a good/bad nervous

Caught on NPR’s Morning Edition this morning, in the story “Tyler Saladino’s Quest to Play Major League Baseball”, Saladino admits to being nervous in his quest, but added that “it’s a good nervous”.

A nouning of the adjective nervous, used to convey, roughly, ‘nervousness’.

Plenty of examples of good/bad nervous. Here are a few:

She says she is extremely excited but also a little nervous, but she says it’s a good nervous. (link)

“We’ve been practicing since like October for this so we’re very confident coming into this and we’re nervous but it’s a good nervous,” said Student Meagan Davis. “It’s not like we’re going to do bad nervous.” (link) [note bad nervous as the object of do]

That was certainly one of the most 
nervous performances I’ve ever had because I kept thinking, ‘Am I going to be able to physically get through this with this possibly broken
finger?’ It’s always nervous, sometimes it’s a good nervous, sometimes it’s a bad nervous.” (link)

She is nervous. But I don’t think it’s a bad nervous, it’s the butterflies in your stomach kind of nervous. The kind of nervous I am feeling right now. (link)

Nouning rolls on.

 

2 Responses to “a good/bad nervous”

  1. Julian C. Lander Says:

    I don’t interpret that as the nouning of an adjective, but rather as using the adjective to modify the word “nervous” as a word–a thing, which therefore takes an adjective. Another way to phrase it, which is much more formal in tone, would be as, “the word ‘nervous’ is used here in a positive sense,” or, I suppose, “it’s a good ‘nervous’,” which makes the problem one of punctuation rather than of nouning.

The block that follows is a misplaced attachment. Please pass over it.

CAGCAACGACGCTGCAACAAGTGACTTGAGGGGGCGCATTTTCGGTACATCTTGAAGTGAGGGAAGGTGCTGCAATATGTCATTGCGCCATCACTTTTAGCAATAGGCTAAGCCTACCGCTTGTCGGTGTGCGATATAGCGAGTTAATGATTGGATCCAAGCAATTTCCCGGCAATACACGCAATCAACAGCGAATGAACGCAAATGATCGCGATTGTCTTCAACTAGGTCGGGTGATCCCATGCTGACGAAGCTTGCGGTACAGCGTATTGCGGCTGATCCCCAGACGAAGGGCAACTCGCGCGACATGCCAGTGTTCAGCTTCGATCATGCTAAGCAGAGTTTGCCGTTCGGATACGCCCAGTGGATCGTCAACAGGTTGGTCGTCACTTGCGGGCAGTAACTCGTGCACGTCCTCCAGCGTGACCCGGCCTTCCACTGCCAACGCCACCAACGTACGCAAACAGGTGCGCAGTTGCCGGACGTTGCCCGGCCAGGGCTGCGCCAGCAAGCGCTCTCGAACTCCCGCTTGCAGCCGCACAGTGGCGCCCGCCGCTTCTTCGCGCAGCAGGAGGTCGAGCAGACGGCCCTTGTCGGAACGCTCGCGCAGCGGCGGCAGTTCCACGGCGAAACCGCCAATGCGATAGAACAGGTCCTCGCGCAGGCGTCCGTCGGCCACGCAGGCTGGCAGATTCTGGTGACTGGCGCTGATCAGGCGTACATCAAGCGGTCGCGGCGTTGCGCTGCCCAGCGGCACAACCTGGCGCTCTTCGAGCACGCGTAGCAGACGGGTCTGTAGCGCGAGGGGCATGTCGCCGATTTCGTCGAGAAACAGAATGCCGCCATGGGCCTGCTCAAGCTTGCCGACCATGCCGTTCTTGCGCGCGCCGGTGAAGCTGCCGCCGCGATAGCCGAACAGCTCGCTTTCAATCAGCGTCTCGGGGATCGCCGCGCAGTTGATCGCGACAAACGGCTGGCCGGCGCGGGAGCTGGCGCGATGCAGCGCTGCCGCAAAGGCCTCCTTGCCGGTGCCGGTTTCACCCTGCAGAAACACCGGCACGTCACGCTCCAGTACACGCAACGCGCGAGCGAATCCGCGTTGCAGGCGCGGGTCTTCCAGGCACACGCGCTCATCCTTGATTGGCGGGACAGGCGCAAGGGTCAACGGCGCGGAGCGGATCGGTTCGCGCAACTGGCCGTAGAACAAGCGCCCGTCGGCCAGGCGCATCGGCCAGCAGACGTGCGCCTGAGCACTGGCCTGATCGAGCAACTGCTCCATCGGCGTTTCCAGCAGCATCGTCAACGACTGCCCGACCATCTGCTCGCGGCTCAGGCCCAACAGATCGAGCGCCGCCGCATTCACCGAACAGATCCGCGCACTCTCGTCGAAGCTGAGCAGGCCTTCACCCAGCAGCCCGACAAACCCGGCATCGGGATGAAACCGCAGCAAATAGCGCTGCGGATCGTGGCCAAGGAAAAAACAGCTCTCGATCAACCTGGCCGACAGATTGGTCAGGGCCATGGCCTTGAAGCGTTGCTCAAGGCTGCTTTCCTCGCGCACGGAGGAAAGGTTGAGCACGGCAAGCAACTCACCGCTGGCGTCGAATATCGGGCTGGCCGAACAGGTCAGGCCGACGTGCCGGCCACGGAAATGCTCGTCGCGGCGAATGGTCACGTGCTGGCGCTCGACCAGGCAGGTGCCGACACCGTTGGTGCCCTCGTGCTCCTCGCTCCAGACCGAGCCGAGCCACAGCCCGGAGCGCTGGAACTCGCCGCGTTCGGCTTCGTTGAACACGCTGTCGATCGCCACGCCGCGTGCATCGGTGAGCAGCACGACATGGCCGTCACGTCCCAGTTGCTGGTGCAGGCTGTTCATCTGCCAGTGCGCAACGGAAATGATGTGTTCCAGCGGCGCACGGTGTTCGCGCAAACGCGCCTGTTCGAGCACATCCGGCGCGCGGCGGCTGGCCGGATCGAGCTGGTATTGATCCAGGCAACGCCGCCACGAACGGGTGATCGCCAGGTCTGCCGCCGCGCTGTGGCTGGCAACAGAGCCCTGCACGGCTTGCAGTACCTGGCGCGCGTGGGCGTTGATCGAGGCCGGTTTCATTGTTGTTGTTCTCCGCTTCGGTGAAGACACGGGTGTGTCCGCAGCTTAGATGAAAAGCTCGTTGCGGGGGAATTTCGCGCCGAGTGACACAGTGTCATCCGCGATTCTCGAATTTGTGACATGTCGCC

• arnold zwicky Says:

      So your proposal is that nervous is being mentioned rather than used — or, putting it another way, it’s being used metalinguistically rather than straightforwardly — in these examples. Certainly such things do occur, but it seems unlikely to me that the many examples of “a good/bad nervous” are mostly of this type. Possibly mention/metalinguistic use was a stage on the way to the bulk of the current examples, where nervous looks like it’s been conventionalized as a short synonym of nervousness.

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